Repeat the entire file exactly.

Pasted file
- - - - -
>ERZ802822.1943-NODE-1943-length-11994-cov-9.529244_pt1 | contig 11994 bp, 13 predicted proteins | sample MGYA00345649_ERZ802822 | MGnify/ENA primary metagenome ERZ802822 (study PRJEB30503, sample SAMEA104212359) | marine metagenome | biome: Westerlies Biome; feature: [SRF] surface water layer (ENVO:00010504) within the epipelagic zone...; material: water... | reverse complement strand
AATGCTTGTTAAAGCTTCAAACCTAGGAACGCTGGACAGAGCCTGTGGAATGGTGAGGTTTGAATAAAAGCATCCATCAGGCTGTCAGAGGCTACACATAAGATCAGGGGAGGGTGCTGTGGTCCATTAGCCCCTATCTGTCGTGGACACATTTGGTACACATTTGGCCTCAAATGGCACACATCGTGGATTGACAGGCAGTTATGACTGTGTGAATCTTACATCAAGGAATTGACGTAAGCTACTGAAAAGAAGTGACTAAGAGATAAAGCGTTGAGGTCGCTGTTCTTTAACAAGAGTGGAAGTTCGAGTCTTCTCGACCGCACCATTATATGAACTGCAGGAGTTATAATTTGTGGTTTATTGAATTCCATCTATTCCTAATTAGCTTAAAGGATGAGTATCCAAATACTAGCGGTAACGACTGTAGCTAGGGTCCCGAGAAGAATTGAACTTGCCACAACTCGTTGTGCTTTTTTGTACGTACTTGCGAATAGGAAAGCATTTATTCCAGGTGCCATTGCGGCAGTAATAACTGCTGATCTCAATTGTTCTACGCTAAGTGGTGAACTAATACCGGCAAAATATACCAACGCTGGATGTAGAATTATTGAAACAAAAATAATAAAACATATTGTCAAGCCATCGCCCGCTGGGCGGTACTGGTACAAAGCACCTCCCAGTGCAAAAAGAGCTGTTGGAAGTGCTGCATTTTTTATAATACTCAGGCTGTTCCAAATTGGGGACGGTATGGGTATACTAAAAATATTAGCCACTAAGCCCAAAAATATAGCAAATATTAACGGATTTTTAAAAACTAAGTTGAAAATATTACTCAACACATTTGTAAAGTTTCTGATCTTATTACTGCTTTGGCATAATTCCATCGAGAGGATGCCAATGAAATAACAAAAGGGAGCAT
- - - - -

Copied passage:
>ERZ802822.1943-NODE-1943-length-11994-cov-9.529244_pt1 | contig 11994 bp, 13 predicted proteins | sample MGYA00345649_ERZ802822 | MGnify/ENA primary metagenome ERZ802822 (study PRJEB30503, sample SAMEA104212359) | marine metagenome | biome: Westerlies Biome; feature: [SRF] surface water layer (ENVO:00010504) within the epipelagic zone...; material: water... | reverse complement strand
AATGCTTGTTAAAGCTTCAAACCTAGGAACGCTGGACAGAGCCTGTGGAATGGTGAGGTTTGAATAAAAGCATCCATCAGGCTGTCAGAGGCTACACATAAGATCAGGGGAGGGTGCTGTGGTCCATTAGCCCCTATCTGTCGTGGACACATTTGGTACACATTTGGCCTCAAATGGCACACATCGTGGATTGACAGGCAGTTATGACTGTGTGAATCTTACATCAAGGAATTGACGTAAGCTACTGAAAAGAAGTGACTAAGAGATAAAGCGTTGAGGTCGCTGTTCTTTAACAAGAGTGGAAGTTCGAGTCTTCTCGACCGCACCATTATATGAACTGCAGGAGTTATAATTTGTGGTTTATTGAATTCCATCTATTCCTAATTAGCTTAAAGGATGAGTATCCAAATACTAGCGGTAACGACTGTAGCTAGGGTCCCGAGAAGAATTGAACTTGCCACAACTCGTTGTGCTTTTTTGTACGTACTTGCGAATAGGAAAGCATTTATTCCAGGTGCCATTGCGGCAGTAATAACTGCTGATCTCAATTGTTCTACGCTAAGTGGTGAACTAATACCGGCAAAATATACCAACGCTGGATGTAGAATTATTGAAACAAAAATAATAAAACATATTGTCAAGCCATCGCCCGCTGGGCGGTACTGGTACAAAGCACCTCCCAGTGCAAAAAGAGCTGTTGGAAGTGCTGCATTTTTTATAATACTCAGGCTGTTCCAAATTGGGGACGGTATGGGTATACTAAAAATATTAGCCACTAAGCCCAAAAATATAGCAAATATTAACGGATTTTTAAAAACTAAGTTGAAAATATTACTCAACACATTTGTAAAGTTTCTGATCTTATTACTGCTTTGGCATAATTCCATCGAGAGGATGCCAATGAAATAACAAAAGGGAGCAT